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Get Moving, GM
By Brian Gorman
June 5, 2006

May was another rough month for General Motors (NYSE: GM), as its U.S. sales declined 16%. The company's problems have been building for years, so there's no quick fix in the offing. Still, there appears to be one relatively quick, low-cost move the automotive giant could make to help its recovery.

Despite GM's sales drop, there were some positive notes. Consumers are actually responding favorably to the firm's new lineup of SUVs, even as DaimlerChrysler (NYSE: DCX) and Ford (NYSE: F) struggle in this segment. Another area, sports cars, is also showing strength. Pontiac Solstice roadsters are sitting on dealers' lots an average of just 13 days, while the new Saturn Sky roadster, based on the same platform, is getting snapped up after an average of just two days.

Admittedly, the roadster market is very small, especially compared to SUVs. Still, recent news suggests that GM has an opportunity to squeeze more from this segment. Vice Chairman Bob Lutz recently noted that the firm is considering boosting capacity for the two roadsters, since demand is far outstripping supply.

At the moment, GM plans to build just 20,000 Solstices and 10,000 Skys annually, but Lutz estimates demand for the Solstice alone is 35,000 a year. At the same time, the GM executive wants to be sure not to flood the market for the cars, according to Automotive News.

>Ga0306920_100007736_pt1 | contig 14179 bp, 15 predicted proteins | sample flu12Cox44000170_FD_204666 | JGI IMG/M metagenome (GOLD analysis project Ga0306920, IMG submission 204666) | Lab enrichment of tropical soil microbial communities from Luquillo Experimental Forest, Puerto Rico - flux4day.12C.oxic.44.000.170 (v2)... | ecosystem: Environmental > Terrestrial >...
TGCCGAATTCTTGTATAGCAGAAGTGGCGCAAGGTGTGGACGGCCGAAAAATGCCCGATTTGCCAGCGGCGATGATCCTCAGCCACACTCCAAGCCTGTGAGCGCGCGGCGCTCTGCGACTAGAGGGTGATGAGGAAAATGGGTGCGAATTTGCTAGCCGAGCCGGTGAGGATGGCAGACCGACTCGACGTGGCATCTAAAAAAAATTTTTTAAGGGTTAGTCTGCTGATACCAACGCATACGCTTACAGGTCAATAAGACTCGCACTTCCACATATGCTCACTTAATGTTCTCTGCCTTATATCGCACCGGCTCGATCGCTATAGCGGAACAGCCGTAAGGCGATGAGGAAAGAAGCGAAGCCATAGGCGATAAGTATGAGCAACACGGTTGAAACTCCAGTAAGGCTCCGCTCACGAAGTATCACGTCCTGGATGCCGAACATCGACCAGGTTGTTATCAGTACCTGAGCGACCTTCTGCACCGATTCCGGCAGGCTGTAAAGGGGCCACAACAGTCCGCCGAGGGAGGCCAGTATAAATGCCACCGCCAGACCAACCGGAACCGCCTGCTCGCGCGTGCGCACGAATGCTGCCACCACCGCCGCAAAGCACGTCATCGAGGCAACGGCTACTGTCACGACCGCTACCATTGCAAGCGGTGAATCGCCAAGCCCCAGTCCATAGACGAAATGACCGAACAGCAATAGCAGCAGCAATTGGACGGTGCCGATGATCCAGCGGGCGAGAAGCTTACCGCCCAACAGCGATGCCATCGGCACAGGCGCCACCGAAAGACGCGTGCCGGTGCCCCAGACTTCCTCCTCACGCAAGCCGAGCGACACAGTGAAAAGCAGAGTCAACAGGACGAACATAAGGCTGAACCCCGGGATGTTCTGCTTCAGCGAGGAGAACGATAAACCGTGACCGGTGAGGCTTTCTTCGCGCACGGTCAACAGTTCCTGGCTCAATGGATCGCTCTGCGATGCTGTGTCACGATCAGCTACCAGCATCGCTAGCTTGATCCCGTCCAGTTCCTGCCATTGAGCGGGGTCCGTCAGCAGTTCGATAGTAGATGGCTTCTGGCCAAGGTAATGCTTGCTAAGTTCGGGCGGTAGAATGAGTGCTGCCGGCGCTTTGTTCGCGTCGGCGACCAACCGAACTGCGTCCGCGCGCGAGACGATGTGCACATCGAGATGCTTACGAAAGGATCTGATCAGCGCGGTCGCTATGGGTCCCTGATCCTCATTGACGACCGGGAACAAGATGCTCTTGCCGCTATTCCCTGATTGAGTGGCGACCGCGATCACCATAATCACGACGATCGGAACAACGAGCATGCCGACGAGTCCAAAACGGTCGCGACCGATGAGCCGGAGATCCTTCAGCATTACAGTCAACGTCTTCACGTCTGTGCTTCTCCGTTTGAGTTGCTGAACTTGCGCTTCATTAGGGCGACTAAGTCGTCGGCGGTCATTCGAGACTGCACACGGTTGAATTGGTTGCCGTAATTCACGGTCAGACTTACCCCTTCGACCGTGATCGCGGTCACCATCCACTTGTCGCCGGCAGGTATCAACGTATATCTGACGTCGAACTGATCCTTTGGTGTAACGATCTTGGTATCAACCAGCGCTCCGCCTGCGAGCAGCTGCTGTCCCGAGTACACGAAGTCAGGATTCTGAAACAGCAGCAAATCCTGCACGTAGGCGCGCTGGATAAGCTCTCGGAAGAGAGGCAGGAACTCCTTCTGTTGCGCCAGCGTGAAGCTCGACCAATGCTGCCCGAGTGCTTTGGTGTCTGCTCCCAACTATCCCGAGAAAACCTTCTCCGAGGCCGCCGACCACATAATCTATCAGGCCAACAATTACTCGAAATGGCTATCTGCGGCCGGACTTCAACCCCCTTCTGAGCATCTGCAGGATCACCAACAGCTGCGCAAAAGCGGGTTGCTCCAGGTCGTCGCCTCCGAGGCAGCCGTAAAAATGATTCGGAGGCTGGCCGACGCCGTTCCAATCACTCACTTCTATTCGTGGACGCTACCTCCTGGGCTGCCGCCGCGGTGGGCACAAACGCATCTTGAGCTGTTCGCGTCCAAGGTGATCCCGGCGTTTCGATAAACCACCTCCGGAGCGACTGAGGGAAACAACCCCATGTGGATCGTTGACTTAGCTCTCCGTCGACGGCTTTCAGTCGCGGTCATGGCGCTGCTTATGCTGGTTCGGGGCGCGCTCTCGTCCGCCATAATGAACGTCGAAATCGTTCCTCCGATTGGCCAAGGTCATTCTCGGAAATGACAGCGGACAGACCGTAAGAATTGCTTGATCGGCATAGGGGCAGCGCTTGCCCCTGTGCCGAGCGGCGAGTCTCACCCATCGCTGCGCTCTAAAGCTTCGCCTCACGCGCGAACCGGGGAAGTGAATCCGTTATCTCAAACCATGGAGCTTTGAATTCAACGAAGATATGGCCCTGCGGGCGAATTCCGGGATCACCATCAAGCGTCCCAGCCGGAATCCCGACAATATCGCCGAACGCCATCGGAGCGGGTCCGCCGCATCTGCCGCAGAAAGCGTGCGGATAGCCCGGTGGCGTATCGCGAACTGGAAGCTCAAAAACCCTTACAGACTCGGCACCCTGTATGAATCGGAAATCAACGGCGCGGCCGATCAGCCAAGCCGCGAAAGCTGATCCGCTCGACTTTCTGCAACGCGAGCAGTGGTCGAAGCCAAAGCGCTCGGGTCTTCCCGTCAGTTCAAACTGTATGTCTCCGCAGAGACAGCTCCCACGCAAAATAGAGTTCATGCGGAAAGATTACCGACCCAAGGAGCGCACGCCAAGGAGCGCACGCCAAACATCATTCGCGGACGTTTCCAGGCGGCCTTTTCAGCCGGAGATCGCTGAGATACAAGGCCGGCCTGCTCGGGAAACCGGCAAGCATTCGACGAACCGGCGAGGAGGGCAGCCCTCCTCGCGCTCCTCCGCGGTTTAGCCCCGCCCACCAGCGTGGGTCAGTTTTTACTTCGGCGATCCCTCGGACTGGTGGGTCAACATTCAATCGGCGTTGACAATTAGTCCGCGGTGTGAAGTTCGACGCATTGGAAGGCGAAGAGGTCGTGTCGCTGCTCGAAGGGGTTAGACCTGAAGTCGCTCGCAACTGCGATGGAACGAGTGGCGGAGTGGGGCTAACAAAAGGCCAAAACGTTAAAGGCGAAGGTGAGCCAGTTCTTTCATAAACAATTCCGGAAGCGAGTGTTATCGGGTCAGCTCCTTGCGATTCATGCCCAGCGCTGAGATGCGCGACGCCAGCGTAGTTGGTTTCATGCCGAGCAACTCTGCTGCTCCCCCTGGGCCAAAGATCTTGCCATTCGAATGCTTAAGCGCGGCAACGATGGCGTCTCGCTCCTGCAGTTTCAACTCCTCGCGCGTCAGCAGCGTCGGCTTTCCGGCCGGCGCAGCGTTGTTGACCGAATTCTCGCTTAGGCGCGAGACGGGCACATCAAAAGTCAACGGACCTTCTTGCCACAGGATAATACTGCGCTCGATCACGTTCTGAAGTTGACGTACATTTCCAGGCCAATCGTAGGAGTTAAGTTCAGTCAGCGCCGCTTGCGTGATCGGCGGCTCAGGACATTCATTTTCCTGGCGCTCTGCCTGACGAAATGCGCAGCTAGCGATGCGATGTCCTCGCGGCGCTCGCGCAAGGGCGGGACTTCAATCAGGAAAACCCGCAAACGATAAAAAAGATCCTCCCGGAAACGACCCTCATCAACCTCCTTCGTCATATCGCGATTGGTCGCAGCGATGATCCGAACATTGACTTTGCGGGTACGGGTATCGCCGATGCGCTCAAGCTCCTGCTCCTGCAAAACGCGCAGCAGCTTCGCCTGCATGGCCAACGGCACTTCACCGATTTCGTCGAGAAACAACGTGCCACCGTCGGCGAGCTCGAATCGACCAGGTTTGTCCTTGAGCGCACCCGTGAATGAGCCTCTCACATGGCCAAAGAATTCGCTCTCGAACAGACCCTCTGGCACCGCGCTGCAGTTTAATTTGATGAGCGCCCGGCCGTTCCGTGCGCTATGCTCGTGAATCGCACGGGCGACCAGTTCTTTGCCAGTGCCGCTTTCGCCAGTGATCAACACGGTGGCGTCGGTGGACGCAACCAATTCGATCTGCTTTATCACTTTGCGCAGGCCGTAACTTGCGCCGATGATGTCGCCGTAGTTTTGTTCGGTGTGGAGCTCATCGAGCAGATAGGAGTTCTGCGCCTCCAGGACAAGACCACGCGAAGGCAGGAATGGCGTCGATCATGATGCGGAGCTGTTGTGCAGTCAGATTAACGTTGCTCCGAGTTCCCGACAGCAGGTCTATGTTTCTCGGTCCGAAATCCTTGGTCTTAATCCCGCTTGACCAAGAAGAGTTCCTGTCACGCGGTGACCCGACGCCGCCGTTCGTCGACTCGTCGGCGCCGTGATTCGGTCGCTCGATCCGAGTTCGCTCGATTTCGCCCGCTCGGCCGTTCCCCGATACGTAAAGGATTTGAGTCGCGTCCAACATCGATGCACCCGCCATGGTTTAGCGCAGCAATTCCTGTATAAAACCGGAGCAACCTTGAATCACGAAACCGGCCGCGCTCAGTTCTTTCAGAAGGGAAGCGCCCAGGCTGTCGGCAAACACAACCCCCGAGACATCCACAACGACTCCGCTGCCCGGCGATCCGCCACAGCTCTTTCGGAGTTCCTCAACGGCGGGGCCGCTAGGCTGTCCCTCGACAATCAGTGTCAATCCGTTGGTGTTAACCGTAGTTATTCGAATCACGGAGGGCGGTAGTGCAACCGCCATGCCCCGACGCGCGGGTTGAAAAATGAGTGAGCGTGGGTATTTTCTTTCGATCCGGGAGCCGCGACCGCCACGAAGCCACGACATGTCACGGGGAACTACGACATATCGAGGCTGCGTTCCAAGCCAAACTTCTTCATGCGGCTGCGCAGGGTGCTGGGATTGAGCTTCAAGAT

A major production boost would require a sizable investment, but according to an industry source, the cost of making two or three extra vehicles per hour at the plant where the cars are made might be "nominal." The plant currently builds 6.5 vehicles an hour, which works out to 155 a day. Assuming that this schedule is supplying the current plan of 30,000 cars, adding two more cars per hour would raise annual production by 9,474 units. At $20,000 per car, that's almost $190 million more in annual sales that don't require costly incentives.

If GM can raise production quickly without a big investment, it's hard to see why it wouldn't do so. Lutz's concern about not saturating the market is understandable, but 9,000 more cars a year hardly constitutes a flood. In its current position, GM has to get the most from the winners it has.
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